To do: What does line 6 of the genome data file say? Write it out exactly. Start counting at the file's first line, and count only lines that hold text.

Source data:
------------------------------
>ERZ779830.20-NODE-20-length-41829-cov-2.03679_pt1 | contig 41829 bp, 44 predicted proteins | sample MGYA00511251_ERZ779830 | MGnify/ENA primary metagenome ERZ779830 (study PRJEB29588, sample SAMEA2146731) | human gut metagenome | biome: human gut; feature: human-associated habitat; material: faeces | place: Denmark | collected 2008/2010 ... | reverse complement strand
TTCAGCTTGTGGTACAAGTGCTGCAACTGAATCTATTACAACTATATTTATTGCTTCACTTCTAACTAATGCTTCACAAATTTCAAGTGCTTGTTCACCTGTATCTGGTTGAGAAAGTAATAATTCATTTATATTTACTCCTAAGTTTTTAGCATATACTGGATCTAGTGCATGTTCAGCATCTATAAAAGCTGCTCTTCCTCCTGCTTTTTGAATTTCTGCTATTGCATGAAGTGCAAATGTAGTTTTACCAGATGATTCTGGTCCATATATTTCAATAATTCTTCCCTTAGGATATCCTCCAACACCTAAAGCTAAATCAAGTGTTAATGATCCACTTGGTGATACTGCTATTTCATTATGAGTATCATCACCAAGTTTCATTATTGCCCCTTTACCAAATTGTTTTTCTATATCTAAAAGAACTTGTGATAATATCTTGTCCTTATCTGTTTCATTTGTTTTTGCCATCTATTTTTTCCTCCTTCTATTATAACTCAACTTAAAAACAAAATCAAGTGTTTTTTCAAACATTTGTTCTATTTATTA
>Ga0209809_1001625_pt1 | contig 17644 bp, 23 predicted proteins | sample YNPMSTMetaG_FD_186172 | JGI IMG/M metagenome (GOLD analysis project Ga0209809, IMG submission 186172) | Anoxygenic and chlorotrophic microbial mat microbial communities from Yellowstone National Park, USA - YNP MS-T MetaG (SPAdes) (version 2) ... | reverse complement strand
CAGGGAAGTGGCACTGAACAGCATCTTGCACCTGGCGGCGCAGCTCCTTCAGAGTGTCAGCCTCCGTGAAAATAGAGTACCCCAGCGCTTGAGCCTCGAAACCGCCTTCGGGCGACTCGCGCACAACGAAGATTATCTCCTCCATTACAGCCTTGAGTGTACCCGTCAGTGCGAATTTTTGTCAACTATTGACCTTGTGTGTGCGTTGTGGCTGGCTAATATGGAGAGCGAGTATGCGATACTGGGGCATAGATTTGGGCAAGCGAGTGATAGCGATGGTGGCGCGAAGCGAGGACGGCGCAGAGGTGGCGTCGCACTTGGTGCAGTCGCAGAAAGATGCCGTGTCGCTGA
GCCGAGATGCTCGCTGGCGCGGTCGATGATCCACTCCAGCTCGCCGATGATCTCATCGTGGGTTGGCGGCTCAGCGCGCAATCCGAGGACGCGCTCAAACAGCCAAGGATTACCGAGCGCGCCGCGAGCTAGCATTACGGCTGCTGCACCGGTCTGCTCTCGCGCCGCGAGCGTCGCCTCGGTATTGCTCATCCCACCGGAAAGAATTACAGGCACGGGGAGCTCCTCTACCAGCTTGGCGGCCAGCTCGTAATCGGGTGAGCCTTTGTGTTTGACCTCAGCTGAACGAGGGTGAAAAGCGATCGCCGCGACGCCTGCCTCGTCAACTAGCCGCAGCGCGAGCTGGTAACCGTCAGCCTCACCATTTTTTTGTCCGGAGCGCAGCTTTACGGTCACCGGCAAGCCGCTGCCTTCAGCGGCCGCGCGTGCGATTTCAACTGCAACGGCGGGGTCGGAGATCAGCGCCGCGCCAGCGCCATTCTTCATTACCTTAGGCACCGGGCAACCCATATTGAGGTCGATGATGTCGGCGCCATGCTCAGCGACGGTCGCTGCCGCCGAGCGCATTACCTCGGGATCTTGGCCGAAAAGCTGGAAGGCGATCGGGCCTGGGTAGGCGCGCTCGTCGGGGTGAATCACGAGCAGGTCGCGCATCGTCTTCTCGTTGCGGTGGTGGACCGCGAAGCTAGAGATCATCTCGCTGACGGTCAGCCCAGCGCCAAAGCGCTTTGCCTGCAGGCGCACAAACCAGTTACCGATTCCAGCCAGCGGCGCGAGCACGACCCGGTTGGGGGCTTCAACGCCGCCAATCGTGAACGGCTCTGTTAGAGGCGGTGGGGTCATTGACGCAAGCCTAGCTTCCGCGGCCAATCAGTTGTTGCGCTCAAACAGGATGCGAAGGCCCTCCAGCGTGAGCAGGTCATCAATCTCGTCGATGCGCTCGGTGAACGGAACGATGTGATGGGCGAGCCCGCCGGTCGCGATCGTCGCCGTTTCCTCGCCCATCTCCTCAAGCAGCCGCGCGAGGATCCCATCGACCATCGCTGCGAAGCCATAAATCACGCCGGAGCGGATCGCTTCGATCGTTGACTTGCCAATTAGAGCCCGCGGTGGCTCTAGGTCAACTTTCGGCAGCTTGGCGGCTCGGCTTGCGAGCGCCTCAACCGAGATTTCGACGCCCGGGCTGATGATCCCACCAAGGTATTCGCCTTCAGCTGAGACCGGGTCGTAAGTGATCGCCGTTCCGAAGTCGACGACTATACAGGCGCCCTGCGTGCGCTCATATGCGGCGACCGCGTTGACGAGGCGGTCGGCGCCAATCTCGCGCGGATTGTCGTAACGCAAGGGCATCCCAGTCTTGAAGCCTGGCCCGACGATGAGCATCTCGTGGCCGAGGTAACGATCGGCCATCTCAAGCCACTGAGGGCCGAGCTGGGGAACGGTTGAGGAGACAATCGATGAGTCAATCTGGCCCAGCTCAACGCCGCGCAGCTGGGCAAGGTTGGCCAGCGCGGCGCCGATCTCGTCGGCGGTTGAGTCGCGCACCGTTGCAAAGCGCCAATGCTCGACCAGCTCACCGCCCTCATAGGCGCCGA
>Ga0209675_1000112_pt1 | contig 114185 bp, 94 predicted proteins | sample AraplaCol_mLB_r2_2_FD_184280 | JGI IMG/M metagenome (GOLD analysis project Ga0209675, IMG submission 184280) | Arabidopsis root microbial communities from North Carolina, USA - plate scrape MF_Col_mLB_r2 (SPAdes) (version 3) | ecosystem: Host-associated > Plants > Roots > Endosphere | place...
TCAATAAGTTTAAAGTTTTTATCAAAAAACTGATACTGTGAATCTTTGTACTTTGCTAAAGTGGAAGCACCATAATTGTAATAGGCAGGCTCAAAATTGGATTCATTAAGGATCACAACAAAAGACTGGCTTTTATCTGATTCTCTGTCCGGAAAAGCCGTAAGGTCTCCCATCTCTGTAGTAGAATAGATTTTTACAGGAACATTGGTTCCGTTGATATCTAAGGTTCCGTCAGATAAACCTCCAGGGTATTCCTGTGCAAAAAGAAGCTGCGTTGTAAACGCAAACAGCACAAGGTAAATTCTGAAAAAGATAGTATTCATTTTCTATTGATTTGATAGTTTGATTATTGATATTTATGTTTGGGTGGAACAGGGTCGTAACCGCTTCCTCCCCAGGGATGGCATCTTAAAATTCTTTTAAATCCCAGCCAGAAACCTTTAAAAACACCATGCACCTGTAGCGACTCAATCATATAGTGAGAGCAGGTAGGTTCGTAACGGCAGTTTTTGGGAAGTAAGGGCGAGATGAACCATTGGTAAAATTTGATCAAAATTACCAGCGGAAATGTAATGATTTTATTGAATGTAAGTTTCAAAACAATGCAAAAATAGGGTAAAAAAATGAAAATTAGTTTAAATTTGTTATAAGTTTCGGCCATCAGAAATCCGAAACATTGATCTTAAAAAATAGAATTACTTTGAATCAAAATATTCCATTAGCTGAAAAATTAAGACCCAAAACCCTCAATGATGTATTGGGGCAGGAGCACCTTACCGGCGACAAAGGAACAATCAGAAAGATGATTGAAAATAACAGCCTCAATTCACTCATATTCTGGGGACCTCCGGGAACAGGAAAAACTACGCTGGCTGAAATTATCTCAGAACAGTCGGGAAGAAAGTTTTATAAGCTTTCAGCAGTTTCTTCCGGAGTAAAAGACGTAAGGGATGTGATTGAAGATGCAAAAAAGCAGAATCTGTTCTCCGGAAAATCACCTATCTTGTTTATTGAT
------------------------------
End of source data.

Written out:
>Ga0209675_1000112_pt1 | contig 114185 bp, 94 predicted proteins | sample AraplaCol_mLB_r2_2_FD_184280 | JGI IMG/M metagenome (GOLD analysis project Ga0209675, IMG submission 184280) | Arabidopsis root microbial communities from North Carolina, USA - plate scrape MF_Col_mLB_r2 (SPAdes) (version 3) | ecosystem: Host-associated > Plants > Roots > Endosphere | place...